Huffpost Technology

Nobody Is Buying Amazon's Fire Phone

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Amazon's Fire Phone does not appear to be on fire.

According to an estimate by Charles Arthur, technology editor at The Guardian, the world's largest online retailer sold fewer than 35,000 of its new smartphones in the first 20 days it was on the market.

To put that in perspective: Apple sold 9 million iPhone 5C and 5S devices within three days of the phones' release last September. It's not an entirely fair comparison, because iPhones are the most popular smartphone in the world and are available in more stores, in more countries and on more carriers.

But 35,000 is indeed a very small number. Amazon itself has 132,600 employees, according to the company's latest public filings.

Amazon's entry into the smartphone market comes at a time when the company is under intense pressure from shareholders to make a profit. Shares of the company plummeted after Amazon reported a loss of $126 million for the three-month period ending June 30, and the company told investors it could lose as much as $810 million this quarter. Just this week, Amazon said it would buy Twitch, the live-streaming video game network, for about $1 billion.

Amazon would never actually give figures for how many phones (or tablets, e-readers or streaming media players, for that matter) it has sold. Arthur's estimate, which he bases on an analysis of the phone's web traffic from Chitika, an online ad network, and numbers from comScore, the analytics company, should be taken with a grain of salt. As Arthur himself writes, "Lots of caveats apply: this is a calculation based on two non-congruent sets of samples, though both are large enough to be robust."

Still, Amazon, which did not respond to an email requesting comment, doesn't have a lot going for it when it comes to the Fire Phone.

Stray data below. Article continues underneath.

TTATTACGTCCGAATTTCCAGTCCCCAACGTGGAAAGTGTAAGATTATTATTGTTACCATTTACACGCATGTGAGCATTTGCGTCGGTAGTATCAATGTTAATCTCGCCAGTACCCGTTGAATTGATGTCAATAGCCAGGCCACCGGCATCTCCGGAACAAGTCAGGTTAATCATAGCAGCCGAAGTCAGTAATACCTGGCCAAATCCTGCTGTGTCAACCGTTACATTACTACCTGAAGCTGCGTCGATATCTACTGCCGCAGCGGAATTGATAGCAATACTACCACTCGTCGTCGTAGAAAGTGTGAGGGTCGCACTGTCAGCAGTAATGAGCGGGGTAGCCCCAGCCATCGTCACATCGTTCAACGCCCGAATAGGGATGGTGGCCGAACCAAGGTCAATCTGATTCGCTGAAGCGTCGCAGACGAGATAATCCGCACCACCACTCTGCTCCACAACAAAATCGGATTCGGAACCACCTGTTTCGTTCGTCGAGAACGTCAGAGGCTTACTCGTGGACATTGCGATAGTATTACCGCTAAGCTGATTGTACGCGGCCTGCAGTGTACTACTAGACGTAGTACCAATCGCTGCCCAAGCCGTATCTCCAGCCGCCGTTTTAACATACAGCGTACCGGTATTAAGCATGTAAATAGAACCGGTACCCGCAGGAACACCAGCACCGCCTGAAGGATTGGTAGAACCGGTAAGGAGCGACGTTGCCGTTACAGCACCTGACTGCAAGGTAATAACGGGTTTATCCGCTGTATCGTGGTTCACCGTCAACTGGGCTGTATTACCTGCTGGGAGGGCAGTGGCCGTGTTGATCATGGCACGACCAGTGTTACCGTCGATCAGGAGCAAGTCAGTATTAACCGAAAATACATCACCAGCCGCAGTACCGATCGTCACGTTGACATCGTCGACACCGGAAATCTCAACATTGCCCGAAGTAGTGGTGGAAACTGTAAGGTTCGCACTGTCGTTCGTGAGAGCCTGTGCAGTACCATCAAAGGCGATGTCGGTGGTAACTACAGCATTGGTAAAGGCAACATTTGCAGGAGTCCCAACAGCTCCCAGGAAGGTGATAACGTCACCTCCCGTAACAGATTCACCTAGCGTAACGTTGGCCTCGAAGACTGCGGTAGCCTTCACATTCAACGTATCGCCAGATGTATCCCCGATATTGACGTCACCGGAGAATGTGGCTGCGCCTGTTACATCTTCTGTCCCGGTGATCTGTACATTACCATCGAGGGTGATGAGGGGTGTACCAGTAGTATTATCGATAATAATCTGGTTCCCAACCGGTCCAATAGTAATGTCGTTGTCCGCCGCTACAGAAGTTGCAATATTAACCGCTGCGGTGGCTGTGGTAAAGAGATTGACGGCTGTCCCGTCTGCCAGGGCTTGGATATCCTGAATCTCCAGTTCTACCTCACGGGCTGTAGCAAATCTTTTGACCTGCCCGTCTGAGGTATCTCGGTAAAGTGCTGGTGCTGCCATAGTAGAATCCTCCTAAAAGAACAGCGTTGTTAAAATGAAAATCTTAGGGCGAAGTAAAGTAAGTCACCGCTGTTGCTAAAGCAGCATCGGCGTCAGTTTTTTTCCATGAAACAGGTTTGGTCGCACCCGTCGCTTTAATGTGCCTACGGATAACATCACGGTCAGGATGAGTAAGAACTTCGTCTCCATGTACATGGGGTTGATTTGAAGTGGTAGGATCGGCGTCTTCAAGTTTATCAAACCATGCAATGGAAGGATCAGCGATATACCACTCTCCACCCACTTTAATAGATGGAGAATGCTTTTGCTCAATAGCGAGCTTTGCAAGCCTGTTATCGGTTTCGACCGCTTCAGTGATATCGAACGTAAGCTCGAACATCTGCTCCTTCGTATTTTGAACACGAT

It got tepid reviews, at best. For starters, it's just as expensive as a new iPhone or premium Android device, and not nearly as good. Although it's based on Android, it has its own operating system. Therefore, many apps -- such as Google's popular suite that includes Google Maps, Gmail and YouTube -- aren't available for it. It's also only available on AT&T, and unlike the iPhone, when it first came out and was only available on AT&T, the Fire Phone is not a product most people would switch carriers for.

As I wrote in my review, Amazon is asking customers to sacrifice a lot to switch to the Fire Phone.

Amazon also got into the smartphone game late -- the majority of Americans already have smartphones, and 94 percent run on either Android or Apple's iOS. Microsoft's Windows Phone operating system, which gets good reviews, has just 3.4 percent of the market in the U.S., according to comScore.

That said, Amazon has put its huge marketing muscle behind the Fire Phone, hawking it on its highly trafficked home page as well as sealing delivery boxes with colorful tape promoting the phone.

But even the power of the world's largest online retailer doesn't seem to be enough to sell the Fire Phone.

Are you a Fire Phone owner? Do you love it? Do you hate it? Let me know at timothy[dot]stenovec[at]huffingtonpost[dot]com.

 
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